The kidneys are primarily responsible for filtering waste products from the blood and dispelling them out of the body through urine. When the kidneys are unable to function properly, it can result in waste building up in the body and preventing organs from being able to work effectively. Complications of kidney damage or failure may include swelling of the arms and legs, heart disease, weakened bones, or damage to the immune system or central nervous system. As part of their treatment plan, people with kidney damage will usually be advised to follow a renal diet, an eating plan that is designed to ensure the least amount of waste products enter the body through food as possible.
The exact version of the eating plan will typically vary between each individual due to the severity of his or her condition and what other treatment options he or she is on. One of the most common renal diet foods for the majority of people with kidney issues tends to be items that are low in water content and potassium levels. Damaged kidneys are not as easily able to filter out excess liquid from the body, so eating foods with high water content may make a person more likely to retain liquid and suffer from swollen arms and legs. Potassium, a mineral that aids the functioning of the heart, can also build up to dangerous levels since the kidneys may be not filter enough potassium out of the body; therefore, high-potassium foods are usually advised to be avoided on a renal diet plan.
Renal diet foods that tend to be recommended most often are fruits and vegetables that are lower in water content and potassium levels. Fruits that are usually approved on a renal diet include apples, pears, berries, and peaches, while bananas and oranges, which tend to have high amounts of potassium, can potentially cause complications and are often limited. Vegetables that fit the criteria on the renal diet include carrots, broccoli, cauliflower, celery, and peppers, while starchy vegetables like pumpkins, potatoes, and winter squash are generally avoided due to their fluid content or potassium levels.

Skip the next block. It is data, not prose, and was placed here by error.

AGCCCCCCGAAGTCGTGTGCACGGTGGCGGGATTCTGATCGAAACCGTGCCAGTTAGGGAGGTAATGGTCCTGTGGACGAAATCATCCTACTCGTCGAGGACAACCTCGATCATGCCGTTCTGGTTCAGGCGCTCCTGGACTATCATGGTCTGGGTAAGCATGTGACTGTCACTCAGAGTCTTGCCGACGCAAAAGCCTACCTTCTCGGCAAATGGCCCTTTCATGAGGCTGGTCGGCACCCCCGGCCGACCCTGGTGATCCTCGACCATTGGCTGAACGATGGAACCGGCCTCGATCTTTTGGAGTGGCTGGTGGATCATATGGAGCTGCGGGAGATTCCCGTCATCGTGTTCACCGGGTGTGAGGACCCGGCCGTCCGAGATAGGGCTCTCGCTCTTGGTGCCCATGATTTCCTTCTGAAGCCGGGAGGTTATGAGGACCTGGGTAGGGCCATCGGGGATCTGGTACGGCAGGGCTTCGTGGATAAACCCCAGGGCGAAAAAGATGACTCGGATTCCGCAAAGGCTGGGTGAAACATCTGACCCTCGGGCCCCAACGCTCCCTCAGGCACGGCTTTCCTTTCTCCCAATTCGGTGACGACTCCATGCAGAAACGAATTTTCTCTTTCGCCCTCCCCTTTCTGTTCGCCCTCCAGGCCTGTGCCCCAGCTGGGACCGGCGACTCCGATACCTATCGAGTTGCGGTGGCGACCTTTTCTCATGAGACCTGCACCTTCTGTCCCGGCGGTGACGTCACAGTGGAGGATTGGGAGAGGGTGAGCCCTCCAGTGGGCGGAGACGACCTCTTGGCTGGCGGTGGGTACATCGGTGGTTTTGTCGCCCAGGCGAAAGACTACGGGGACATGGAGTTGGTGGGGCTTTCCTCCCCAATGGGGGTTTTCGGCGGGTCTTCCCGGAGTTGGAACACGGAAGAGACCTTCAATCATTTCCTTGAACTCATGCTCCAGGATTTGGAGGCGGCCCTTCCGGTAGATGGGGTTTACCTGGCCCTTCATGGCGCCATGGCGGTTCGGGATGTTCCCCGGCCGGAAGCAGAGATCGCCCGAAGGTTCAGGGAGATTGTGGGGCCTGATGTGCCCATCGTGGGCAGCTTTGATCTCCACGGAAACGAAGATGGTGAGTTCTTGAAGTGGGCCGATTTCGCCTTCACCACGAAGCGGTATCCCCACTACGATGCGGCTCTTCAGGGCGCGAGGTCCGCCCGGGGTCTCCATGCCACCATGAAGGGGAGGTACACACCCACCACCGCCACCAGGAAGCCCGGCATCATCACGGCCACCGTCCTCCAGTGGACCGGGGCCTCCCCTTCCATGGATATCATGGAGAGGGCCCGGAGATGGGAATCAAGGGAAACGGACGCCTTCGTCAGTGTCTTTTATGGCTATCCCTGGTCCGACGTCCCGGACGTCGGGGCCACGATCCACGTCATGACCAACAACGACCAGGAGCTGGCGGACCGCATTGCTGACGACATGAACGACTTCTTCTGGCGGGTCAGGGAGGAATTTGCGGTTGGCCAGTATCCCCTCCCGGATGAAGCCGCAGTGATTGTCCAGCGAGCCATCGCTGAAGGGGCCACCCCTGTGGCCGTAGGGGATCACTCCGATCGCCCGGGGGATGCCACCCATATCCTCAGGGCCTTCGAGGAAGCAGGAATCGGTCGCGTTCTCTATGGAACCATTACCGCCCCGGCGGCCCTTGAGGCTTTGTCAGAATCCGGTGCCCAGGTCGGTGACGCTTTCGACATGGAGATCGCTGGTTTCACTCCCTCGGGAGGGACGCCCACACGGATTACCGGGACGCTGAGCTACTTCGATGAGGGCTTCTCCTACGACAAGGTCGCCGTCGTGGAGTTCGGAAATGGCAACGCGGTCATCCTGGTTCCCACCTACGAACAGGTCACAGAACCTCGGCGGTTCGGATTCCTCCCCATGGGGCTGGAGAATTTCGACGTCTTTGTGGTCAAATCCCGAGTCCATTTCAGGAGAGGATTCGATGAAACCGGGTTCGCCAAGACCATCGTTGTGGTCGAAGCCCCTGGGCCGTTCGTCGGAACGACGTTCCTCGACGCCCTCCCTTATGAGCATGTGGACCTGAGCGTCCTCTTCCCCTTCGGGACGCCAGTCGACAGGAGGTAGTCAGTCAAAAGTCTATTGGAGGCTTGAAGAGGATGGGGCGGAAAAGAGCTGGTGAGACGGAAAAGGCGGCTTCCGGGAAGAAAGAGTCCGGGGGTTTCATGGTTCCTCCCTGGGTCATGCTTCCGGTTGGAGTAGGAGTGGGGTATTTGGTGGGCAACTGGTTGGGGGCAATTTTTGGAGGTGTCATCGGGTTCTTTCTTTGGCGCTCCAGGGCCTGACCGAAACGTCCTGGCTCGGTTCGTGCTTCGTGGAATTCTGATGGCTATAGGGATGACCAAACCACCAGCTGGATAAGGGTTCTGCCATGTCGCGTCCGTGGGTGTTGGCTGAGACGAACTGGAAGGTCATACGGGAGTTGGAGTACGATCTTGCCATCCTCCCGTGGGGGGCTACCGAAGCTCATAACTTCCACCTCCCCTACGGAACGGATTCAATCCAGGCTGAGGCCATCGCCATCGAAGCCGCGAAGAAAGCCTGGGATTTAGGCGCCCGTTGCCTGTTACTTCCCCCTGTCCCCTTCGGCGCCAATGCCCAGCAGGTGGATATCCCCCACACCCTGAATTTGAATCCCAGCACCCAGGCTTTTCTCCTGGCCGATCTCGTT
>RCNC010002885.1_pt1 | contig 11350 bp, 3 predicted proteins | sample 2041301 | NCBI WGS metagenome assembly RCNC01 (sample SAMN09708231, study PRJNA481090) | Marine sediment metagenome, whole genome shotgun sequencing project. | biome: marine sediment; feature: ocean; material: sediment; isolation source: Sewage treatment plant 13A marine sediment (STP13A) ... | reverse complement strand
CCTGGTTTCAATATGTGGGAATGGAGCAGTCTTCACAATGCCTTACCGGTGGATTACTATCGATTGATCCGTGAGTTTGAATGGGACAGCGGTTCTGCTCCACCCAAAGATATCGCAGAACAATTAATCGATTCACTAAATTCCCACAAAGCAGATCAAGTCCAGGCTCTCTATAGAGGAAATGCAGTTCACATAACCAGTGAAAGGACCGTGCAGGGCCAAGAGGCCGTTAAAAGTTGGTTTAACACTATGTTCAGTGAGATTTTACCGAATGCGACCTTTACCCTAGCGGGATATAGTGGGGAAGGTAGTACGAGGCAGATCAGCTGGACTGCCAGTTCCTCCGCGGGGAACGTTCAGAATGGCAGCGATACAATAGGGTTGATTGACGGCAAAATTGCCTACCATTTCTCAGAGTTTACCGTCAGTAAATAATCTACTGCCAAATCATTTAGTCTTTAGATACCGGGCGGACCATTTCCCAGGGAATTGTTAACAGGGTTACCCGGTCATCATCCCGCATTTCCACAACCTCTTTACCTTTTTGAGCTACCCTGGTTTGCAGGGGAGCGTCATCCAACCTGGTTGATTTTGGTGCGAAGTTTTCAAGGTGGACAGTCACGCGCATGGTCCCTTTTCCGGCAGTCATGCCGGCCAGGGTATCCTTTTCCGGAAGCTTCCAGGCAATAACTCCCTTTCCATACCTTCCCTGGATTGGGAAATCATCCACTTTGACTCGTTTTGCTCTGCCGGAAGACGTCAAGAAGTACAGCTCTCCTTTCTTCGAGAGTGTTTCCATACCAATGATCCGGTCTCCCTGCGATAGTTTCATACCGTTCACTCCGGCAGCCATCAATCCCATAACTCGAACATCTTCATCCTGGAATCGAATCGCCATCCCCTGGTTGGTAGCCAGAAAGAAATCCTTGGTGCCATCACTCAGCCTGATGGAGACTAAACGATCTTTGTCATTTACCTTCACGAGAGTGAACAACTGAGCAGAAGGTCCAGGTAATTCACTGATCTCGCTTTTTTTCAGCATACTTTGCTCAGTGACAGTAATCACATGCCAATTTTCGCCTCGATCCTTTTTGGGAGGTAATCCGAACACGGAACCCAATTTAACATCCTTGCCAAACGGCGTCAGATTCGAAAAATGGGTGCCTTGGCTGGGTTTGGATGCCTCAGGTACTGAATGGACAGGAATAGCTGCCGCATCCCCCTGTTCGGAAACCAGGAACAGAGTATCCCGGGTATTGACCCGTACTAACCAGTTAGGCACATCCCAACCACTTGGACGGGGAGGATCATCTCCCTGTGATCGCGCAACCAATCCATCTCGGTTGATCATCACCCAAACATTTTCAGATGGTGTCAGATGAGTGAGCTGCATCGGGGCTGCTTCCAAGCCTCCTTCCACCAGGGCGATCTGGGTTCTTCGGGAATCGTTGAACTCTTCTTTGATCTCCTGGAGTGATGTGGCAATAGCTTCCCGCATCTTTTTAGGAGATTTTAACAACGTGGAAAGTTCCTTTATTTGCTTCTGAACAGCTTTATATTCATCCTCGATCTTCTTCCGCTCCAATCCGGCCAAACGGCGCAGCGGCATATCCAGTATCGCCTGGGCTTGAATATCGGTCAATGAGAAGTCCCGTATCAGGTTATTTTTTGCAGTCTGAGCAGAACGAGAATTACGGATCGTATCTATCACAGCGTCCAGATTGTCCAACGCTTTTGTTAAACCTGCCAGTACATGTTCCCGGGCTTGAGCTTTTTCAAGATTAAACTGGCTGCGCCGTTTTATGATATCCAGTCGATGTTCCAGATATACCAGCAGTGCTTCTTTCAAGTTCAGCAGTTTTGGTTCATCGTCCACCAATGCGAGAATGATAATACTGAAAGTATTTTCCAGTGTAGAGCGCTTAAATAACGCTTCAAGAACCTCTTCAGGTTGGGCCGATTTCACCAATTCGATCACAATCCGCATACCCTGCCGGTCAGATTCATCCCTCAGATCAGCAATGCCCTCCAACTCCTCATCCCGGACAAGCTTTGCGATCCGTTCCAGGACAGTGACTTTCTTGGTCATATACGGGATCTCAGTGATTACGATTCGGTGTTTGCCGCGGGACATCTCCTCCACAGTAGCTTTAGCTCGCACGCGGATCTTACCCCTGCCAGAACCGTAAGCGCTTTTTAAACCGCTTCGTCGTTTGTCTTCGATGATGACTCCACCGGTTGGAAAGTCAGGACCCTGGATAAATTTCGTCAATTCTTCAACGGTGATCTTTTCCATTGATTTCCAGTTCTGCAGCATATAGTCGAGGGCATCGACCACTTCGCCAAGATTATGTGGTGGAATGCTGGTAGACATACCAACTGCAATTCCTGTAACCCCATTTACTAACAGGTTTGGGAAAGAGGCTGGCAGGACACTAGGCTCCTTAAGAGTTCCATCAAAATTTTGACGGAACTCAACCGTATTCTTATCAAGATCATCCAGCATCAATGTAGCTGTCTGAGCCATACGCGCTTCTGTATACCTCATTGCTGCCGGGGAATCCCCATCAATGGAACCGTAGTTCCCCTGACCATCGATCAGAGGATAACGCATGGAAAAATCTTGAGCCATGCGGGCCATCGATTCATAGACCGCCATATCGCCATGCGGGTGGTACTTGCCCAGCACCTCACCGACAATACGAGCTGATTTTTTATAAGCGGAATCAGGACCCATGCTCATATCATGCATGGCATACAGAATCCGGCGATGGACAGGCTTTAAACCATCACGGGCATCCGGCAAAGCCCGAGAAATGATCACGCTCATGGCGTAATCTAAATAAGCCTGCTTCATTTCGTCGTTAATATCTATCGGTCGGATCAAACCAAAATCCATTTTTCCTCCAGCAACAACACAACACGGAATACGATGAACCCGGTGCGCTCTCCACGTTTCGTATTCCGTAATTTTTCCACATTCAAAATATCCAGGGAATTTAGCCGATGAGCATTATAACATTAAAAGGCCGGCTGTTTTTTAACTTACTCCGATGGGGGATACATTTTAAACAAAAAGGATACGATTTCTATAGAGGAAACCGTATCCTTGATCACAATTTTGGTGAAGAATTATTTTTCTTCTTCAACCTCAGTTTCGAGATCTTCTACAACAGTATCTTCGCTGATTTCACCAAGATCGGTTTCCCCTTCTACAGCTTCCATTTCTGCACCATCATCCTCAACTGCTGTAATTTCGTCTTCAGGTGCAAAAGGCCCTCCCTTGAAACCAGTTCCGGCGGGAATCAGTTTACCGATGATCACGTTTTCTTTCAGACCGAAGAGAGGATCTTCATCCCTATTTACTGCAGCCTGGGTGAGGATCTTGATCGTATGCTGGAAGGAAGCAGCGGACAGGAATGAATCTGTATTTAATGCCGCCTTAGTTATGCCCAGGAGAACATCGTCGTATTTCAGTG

In addition to fruits and vegetables, whole grains are also another of the most common renal diet foods included in the majority of recommended eating plans, regardless of the type of treatment option a patient is receiving. Once the treatment options are taken into account, certain renal diet foods may be altered. Dialysis is a treatment for kidney failure that uses specialized machines to mimic the functionality of the kidneys and filter out waste from the blood. People whose kidney conditions are not yet severe will generally not be on dialysis and their renal diet will usually limit sources of protein, such as eggs, chicken, fish, or beans, because protein tends to leave behind higher amounts of waste products in the blood than carbohydrates. A person on dialysis will generally require a high amount of protein in his or her diet because the dialysis process may filter out too much of the protein that is needed to maintain the body.
What Is a Renal Diet?
When you are experiencing kidney problems, your doctor may prescribe a renal diet. Acute kidney injury (AKI) and chronic kidney disease (CKD) are life-threatening conditions. If you have renal problems, you can manage your symptoms with diet. Metabolic processes influence kidney function. An accumulation of some substances can result in blood toxicity. Potassium, sodium, and other substances can build up concentrations in the bloodstream that can cause problems with homeostatic balance. Eating healthy foods and avoiding others is the first step in managing kidney disease.
Oxidation happens when systems in the body have reactions to sources of high fats. Oxidative stress increases the incidence of renal injury. Kidney disease is susceptible to the levels of several metabolic end products. Nitrogen, creatinine, or uric acid can accumulate to toxic levels when kidney functionality is impaired. This harmful build-up of free radicals may lead to an abrupt loss of renal function and other serious diseases such as inflammation, diabetes, cancer, and DNA damage.